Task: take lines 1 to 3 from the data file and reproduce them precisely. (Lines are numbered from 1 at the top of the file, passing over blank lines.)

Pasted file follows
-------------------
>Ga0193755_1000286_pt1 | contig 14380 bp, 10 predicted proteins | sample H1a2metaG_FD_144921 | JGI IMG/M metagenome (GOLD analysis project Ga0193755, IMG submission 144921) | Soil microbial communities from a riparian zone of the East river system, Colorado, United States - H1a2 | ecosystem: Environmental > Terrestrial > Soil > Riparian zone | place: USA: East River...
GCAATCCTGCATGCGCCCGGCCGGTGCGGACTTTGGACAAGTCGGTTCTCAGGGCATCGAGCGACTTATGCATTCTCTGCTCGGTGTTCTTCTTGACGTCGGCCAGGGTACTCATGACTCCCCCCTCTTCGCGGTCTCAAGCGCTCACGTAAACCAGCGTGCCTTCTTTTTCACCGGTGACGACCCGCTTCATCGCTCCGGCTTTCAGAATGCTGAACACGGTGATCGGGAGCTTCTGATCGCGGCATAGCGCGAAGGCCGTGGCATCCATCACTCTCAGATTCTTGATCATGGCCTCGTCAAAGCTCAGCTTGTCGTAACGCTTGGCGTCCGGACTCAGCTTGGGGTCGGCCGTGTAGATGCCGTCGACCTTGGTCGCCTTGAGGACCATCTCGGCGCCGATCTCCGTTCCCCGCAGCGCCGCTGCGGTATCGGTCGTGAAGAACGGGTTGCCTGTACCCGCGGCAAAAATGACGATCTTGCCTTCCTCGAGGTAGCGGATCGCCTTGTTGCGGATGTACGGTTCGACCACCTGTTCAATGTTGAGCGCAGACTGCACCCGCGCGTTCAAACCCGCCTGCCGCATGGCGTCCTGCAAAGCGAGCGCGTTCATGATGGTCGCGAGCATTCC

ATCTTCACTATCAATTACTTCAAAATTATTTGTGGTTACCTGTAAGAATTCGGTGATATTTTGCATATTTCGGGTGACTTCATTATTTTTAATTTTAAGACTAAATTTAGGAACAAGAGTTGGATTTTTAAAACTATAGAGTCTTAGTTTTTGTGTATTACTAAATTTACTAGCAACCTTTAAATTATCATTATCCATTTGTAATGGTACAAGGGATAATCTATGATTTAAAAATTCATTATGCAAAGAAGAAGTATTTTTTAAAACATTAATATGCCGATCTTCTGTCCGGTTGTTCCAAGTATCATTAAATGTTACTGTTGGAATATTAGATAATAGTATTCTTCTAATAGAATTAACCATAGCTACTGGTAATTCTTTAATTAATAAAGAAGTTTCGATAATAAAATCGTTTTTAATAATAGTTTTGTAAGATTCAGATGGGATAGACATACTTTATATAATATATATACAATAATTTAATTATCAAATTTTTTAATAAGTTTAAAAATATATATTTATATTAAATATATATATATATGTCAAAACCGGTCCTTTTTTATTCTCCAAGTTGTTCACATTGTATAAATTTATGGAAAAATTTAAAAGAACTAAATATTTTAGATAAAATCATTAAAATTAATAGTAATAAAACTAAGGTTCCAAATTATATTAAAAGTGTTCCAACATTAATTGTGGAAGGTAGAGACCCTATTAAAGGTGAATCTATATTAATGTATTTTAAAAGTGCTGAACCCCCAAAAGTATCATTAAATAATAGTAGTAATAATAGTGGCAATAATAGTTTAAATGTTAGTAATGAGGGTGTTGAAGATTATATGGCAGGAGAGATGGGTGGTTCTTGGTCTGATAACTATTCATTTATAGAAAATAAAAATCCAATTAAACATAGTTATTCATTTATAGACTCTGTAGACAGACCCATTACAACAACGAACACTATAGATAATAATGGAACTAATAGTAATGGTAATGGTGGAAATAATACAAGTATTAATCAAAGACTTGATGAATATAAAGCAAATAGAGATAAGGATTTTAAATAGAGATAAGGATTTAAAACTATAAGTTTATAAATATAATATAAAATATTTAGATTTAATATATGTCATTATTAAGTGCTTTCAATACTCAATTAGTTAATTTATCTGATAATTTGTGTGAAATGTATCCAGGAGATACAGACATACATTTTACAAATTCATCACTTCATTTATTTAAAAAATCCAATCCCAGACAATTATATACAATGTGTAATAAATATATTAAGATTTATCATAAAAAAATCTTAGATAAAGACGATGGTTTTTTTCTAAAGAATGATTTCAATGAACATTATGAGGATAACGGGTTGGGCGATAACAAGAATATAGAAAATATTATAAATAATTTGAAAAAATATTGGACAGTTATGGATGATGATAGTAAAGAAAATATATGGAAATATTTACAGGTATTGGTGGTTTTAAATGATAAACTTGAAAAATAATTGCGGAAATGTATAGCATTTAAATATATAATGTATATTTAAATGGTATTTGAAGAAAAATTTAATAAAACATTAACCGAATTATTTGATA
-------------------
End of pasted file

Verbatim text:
>Ga0193755_1000286_pt1 | contig 14380 bp, 10 predicted proteins | sample H1a2metaG_FD_144921 | JGI IMG/M metagenome (GOLD analysis project Ga0193755, IMG submission 144921) | Soil microbial communities from a riparian zone of the East river system, Colorado, United States - H1a2 | ecosystem: Environmental > Terrestrial > Soil > Riparian zone | place: USA: East River...
GCAATCCTGCATGCGCCCGGCCGGTGCGGACTTTGGACAAGTCGGTTCTCAGGGCATCGAGCGACTTATGCATTCTCTGCTCGGTGTTCTTCTTGACGTCGGCCAGGGTACTCATGACTCCCCCCTCTTCGCGGTCTCAAGCGCTCACGTAAACCAGCGTGCCTTCTTTTTCACCGGTGACGACCCGCTTCATCGCTCCGGCTTTCAGAATGCTGAACACGGTGATCGGGAGCTTCTGATCGCGGCATAGCGCGAAGGCCGTGGCATCCATCACTCTCAGATTCTTGATCATGGCCTCGTCAAAGCTCAGCTTGTCGTAACGCTTGGCGTCCGGACTCAGCTTGGGGTCGGCCGTGTAGATGCCGTCGACCTTGGTCGCCTTGAGGACCATCTCGGCGCCGATCTCCGTTCCCCGCAGCGCCGCTGCGGTATCGGTCGTGAAGAACGGGTTGCCTGTACCCGCGGCAAAAATGACGATCTTGCCTTCCTCGAGGTAGCGGATCGCCTTGTTGCGGATGTACGGTTCGACCACCTGTTCAATGTTGAGCGCAGACTGCACCCGCGCGTTCAAACCCGCCTGCCGCATGGCGTCCTGCAAAGCGAGCGCGTTCATGATGGTCGCGAGCATTCC

ATCTTCACTATCAATTACTTCAAAATTATTTGTGGTTACCTGTAAGAATTCGGTGATATTTTGCATATTTCGGGTGACTTCATTATTTTTAATTTTAAGACTAAATTTAGGAACAAGAGTTGGATTTTTAAAACTATAGAGTCTTAGTTTTTGTGTATTACTAAATTTACTAGCAACCTTTAAATTATCATTATCCATTTGTAATGGTACAAGGGATAATCTATGATTTAAAAATTCATTATGCAAAGAAGAAGTATTTTTTAAAACATTAATATGCCGATCTTCTGTCCGGTTGTTCCAAGTATCATTAAATGTTACTGTTGGAATATTAGATAATAGTATTCTTCTAATAGAATTAACCATAGCTACTGGTAATTCTTTAATTAATAAAGAAGTTTCGATAATAAAATCGTTTTTAATAATAGTTTTGTAAGATTCAGATGGGATAGACATACTTTATATAATATATATACAATAATTTAATTATCAAATTTTTTAATAAGTTTAAAAATATATATTTATATTAAATATATATATATATGTCAAAACCGGTCCTTTTTTATTCTCCAAGTTGTTCACATTGTATAAATTTATGGAAAAATTTAAAAGAACTAAATATTTTAGATAAAATCATTAAAATTAATAGTAATAAAACTAAGGTTCCAAATTATATTAAAAGTGTTCCAACATTAATTGTGGAAGGTAGAGACCCTATTAAAGGTGAATCTATATTAATGTATTTTAAAAGTGCTGAACCCCCAAAAGTATCATTAAATAATAGTAGTAATAATAGTGGCAATAATAGTTTAAATGTTAGTAATGAGGGTGTTGAAGATTATATGGCAGGAGAGATGGGTGGTTCTTGGTCTGATAACTATTCATTTATAGAAAATAAAAATCCAATTAAACATAGTTATTCATTTATAGACTCTGTAGACAGACCCATTACAACAACGAACACTATAGATAATAATGGAACTAATAGTAATGGTAATGGTGGAAATAATACAAGTATTAATCAAAGACTTGATGAATATAAAGCAAATAGAGATAAGGATTTTAAATAGAGATAAGGATTTAAAACTATAAGTTTATAAATATAATATAAAATATTTAGATTTAATATATGTCATTATTAAGTGCTTTCAATACTCAATTAGTTAATTTATCTGATAATTTGTGTGAAATGTATCCAGGAGATACAGACATACATTTTACAAATTCATCACTTCATTTATTTAAAAAATCCAATCCCAGACAATTATATACAATGTGTAATAAATATATTAAGATTTATCATAAAAAAATCTTAGATAAAGACGATGGTTTTTTTCTAAAGAATGATTTCAATGAACATTATGAGGATAACGGGTTGGGCGATAACAAGAATATAGAAAATATTATAAATAATTTGAAAAAATATTGGACAGTTATGGATGATGATAGTAAAGAAAATATATGGAAATATTTACAGGTATTGGTGGTTTTAAATGATAAACTTGAAAAATAATTGCGGAAATGTATAGCATTTAAATATATAATGTATATTTAAATGGTATTTGAAGAAAAATTTAATAAAACATTAACCGAATTATTTGATA